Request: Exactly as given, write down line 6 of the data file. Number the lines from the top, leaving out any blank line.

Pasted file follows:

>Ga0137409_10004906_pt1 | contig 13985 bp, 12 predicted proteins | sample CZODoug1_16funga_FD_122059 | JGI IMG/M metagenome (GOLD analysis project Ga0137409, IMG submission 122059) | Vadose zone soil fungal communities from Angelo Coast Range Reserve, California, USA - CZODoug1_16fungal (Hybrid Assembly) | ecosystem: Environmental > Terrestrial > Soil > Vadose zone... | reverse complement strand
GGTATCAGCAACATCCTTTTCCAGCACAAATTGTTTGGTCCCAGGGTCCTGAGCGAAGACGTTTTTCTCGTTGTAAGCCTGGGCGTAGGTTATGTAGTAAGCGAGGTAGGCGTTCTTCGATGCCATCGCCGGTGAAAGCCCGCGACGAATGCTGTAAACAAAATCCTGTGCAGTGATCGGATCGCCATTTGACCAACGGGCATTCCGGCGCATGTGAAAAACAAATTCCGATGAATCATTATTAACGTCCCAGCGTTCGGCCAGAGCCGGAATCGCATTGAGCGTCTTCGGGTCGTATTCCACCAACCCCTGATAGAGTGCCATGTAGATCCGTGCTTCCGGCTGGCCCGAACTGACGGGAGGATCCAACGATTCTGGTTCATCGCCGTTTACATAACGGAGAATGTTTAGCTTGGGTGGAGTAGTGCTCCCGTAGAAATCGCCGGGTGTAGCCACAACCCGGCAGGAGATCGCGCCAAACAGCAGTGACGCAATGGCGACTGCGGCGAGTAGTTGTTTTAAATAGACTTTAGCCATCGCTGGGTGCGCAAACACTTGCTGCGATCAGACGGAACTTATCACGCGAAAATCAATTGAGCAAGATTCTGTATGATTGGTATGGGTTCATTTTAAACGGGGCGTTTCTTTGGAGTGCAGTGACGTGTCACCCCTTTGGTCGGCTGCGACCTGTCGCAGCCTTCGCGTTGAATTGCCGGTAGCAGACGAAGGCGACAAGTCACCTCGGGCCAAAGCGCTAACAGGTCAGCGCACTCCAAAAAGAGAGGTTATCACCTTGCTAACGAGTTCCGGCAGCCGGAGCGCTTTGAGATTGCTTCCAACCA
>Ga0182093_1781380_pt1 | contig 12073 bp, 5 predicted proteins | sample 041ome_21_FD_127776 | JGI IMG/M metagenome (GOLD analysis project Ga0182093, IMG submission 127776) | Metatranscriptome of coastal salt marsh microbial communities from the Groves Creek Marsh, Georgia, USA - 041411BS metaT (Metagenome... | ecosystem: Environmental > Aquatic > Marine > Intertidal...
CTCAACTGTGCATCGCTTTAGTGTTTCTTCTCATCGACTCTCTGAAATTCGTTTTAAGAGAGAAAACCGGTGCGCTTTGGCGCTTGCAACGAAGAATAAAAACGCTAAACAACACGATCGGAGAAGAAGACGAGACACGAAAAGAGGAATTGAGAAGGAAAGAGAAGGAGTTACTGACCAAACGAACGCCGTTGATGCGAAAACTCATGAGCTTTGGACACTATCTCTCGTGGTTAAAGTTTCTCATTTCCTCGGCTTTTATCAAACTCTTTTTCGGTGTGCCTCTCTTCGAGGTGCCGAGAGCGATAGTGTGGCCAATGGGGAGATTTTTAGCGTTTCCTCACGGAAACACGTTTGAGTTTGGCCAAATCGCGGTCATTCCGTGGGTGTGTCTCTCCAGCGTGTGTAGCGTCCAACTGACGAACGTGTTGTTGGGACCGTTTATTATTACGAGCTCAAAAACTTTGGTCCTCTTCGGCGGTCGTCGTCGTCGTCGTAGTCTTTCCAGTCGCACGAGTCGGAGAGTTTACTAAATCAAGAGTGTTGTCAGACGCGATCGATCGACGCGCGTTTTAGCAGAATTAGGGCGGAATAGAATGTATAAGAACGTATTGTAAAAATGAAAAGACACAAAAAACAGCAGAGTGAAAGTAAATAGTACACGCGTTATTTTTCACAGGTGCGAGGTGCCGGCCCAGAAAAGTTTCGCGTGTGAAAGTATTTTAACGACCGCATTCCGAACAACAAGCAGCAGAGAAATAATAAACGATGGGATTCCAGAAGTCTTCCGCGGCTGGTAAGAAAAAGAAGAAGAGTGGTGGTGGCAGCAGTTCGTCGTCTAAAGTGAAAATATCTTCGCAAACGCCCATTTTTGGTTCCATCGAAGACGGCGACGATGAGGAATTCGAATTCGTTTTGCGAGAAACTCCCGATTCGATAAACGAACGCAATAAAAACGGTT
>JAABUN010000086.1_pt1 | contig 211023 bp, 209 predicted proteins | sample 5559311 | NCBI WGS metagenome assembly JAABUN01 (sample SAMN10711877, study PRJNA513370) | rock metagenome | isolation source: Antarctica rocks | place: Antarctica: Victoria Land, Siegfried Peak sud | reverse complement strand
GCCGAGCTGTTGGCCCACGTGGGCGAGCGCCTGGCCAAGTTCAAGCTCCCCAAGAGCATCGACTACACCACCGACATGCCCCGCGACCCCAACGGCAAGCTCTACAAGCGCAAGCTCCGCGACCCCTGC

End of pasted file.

GCCGAGCTGTTGGCCCACGTGGGCGAGCGCCTGGCCAAGTTCAAGCTCCCCAAGAGCATCGACTACACCACCGACATGCCCCGCGACCCCAACGGCAAGCTCTACAAGCGCAAGCTCCGCGACCCCTGC